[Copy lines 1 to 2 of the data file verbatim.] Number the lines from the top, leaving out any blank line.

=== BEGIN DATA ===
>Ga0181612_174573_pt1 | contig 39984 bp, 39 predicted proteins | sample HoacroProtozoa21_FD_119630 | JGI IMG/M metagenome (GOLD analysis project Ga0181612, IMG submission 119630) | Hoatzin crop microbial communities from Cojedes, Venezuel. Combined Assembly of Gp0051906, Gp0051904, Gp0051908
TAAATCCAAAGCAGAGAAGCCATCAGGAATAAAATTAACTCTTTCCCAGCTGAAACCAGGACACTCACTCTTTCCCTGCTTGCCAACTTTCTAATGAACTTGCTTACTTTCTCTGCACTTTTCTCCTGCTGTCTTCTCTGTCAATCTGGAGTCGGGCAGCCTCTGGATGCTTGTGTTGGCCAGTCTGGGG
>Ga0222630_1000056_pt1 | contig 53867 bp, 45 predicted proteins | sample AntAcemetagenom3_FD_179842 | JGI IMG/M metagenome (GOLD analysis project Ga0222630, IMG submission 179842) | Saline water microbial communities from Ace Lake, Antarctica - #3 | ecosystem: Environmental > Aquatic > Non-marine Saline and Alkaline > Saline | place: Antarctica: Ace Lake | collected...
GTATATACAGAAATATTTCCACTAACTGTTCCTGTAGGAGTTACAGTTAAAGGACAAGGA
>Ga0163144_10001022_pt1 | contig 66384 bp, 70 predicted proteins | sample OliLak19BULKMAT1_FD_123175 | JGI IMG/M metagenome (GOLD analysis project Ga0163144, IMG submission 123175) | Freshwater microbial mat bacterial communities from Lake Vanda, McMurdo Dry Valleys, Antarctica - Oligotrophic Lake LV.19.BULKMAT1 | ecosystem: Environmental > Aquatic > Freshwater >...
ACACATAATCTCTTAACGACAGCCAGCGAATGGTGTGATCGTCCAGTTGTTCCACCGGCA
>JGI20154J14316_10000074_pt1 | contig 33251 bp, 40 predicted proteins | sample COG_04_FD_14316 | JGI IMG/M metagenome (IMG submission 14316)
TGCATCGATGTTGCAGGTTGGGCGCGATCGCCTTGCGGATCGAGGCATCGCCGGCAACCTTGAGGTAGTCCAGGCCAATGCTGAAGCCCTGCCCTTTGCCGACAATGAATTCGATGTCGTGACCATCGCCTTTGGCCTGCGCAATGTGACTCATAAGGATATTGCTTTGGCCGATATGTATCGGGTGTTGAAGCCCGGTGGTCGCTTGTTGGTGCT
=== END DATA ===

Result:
>Ga0181612_174573_pt1 | contig 39984 bp, 39 predicted proteins | sample HoacroProtozoa21_FD_119630 | JGI IMG/M metagenome (GOLD analysis project Ga0181612, IMG submission 119630) | Hoatzin crop microbial communities from Cojedes, Venezuel. Combined Assembly of Gp0051906, Gp0051904, Gp0051908
TAAATCCAAAGCAGAGAAGCCATCAGGAATAAAATTAACTCTTTCCCAGCTGAAACCAGGACACTCACTCTTTCCCTGCTTGCCAACTTTCTAATGAACTTGCTTACTTTCTCTGCACTTTTCTCCTGCTGTCTTCTCTGTCAATCTGGAGTCGGGCAGCCTCTGGATGCTTGTGTTGGCCAGTCTGGGG